Effect of Discontinuation of Antihypertensive Treatment in Elderly

Study Questions:

Does discontinuation of antihypertensive treatment in older persons with mild cognitive deficits improve cognitive, psychological, and general daily functioning?


A community-based randomized clinical trial with a blinded outcome assessment at the 16-week follow-up was performed in the Netherlands. A total of 385 participants 75 years or older with mild cognitive deficits (Mini-Mental State Examination score, 21-27) without serious cardiovascular disease who received antihypertensive treatment were enrolled in the DANTE (Discontinuation of Antihypertensive Treatment in Elderly People) Study Leiden from mid-2011 through mid-2013. Intention-to-treat analyses were performed from January 20 through April 11, 2014.


Compared with 176 participants undergoing analysis in the continuation group, 180 in the discontinuation group had a greater increase (95% confidence interval) in systolic blood pressure (difference, 7.36 [3.02-11.69] mm Hg; p = 0.001) and diastolic blood pressure (difference, 2.63 [0.34-4.93] mm Hg; p = 0.03). The discontinuation group did not differ from the continuation group in change in overall cognition compound score, or significantly in secondary outcomes, including differences in change in compound scores of the three cognitive domains (executive function, memory, and psychomotor speed), symptoms of apathy and depression, functional status, and quality-of-life score. Adverse events were equally distributed.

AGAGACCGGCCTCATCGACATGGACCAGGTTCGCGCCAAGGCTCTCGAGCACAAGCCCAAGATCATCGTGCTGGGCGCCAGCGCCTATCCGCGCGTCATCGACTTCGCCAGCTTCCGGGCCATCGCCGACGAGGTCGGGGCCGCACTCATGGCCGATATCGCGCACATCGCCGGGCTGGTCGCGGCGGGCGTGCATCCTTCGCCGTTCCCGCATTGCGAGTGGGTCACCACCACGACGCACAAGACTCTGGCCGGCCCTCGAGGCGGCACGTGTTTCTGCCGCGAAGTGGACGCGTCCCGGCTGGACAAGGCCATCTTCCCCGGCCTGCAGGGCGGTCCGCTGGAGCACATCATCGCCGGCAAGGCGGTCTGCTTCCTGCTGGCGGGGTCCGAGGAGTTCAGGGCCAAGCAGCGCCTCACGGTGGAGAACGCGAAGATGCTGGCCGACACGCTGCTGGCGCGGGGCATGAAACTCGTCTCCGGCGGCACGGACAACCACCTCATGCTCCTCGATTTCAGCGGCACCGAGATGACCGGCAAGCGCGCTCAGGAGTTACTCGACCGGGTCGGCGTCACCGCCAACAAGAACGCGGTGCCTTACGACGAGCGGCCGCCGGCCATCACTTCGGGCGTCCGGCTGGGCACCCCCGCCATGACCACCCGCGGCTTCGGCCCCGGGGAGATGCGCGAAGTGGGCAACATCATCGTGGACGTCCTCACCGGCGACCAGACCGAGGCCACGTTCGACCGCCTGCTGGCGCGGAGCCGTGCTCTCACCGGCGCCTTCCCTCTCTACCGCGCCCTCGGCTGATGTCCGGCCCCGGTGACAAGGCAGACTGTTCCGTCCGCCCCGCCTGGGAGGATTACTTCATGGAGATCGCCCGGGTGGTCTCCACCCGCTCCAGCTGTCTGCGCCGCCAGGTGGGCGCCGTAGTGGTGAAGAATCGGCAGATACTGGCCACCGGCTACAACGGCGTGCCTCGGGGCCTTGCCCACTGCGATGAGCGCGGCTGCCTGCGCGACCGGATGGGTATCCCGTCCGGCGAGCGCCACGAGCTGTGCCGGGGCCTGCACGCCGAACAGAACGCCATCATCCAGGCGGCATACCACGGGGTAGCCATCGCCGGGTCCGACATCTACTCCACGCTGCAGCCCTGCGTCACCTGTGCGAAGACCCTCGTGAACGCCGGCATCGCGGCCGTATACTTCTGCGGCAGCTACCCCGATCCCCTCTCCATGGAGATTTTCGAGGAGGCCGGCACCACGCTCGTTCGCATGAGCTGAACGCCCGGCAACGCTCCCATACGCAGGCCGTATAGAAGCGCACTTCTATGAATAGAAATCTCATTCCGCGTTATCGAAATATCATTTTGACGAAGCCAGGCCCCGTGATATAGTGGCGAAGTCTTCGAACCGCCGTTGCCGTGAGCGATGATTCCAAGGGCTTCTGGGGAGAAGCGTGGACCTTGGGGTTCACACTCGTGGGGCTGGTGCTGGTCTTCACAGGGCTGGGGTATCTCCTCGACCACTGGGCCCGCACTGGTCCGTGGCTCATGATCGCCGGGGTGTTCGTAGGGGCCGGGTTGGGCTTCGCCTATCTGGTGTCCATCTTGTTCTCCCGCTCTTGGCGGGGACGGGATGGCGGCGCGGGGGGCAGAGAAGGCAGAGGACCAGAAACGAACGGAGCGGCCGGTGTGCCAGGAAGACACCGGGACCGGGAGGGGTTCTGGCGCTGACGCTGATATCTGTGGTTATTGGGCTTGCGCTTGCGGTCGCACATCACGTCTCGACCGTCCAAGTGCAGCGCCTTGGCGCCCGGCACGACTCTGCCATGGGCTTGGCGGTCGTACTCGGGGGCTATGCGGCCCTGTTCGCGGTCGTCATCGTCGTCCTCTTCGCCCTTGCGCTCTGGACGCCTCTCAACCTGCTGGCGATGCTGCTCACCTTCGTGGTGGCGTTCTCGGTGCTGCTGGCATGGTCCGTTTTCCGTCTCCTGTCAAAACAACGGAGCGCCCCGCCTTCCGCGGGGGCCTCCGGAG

In older persons with mild cognitive deficits, discontinuation of antihypertensive treatment did not improve cognitive, psychological, or general daily functioning at the 16-week follow-up.


There is no evidence in the elderly that antihypertensive treatment reduces the risk for dementia. And there is evidence of a ‘U’ shaped curve with increasing cardiovascular events attributable to low blood pressure in antihypertensive treatment trials, which has been thought related to impaired cerebral autoregulation that may contribute to cognitive decline.

Clinical Topics: Diabetes and Cardiometabolic Disease, Geriatric Cardiology, Prevention, Sleep Apnea

Keywords: Antihypertensive Agents, Blood Pressure, Cognition, Cognition Disorders, Dementia, Depression, Executive Function, Geriatrics, Homeostasis, Hypotension, Metabolic Syndrome X, Primary Prevention

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